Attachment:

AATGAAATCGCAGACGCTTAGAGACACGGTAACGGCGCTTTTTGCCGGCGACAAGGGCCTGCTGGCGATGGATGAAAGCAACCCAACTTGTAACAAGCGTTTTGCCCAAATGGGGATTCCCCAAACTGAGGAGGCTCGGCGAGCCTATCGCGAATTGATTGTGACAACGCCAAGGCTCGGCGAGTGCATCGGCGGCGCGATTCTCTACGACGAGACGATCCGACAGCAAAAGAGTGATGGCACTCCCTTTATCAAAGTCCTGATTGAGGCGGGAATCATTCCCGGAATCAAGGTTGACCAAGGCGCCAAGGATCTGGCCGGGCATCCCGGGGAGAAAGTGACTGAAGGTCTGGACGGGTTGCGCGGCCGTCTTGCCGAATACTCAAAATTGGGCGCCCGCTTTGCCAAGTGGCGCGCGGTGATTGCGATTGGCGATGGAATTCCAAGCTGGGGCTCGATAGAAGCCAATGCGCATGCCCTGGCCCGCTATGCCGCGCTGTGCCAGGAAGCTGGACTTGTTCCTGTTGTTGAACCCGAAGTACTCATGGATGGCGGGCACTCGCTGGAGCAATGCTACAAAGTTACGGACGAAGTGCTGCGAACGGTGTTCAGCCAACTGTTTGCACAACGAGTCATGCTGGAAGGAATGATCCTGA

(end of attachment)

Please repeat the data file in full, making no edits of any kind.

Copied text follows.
AATGAAATCGCAGACGCTTAGAGACACGGTAACGGCGCTTTTTGCCGGCGACAAGGGCCTGCTGGCGATGGATGAAAGCAACCCAACTTGTAACAAGCGTTTTGCCCAAATGGGGATTCCCCAAACTGAGGAGGCTCGGCGAGCCTATCGCGAATTGATTGTGACAACGCCAAGGCTCGGCGAGTGCATCGGCGGCGCGATTCTCTACGACGAGACGATCCGACAGCAAAAGAGTGATGGCACTCCCTTTATCAAAGTCCTGATTGAGGCGGGAATCATTCCCGGAATCAAGGTTGACCAAGGCGCCAAGGATCTGGCCGGGCATCCCGGGGAGAAAGTGACTGAAGGTCTGGACGGGTTGCGCGGCCGTCTTGCCGAATACTCAAAATTGGGCGCCCGCTTTGCCAAGTGGCGCGCGGTGATTGCGATTGGCGATGGAATTCCAAGCTGGGGCTCGATAGAAGCCAATGCGCATGCCCTGGCCCGCTATGCCGCGCTGTGCCAGGAAGCTGGACTTGTTCCTGTTGTTGAACCCGAAGTACTCATGGATGGCGGGCACTCGCTGGAGCAATGCTACAAAGTTACGGACGAAGTGCTGCGAACGGTGTTCAGCCAACTGTTTGCACAACGAGTCATGCTGGAAGGAATGATCCTGA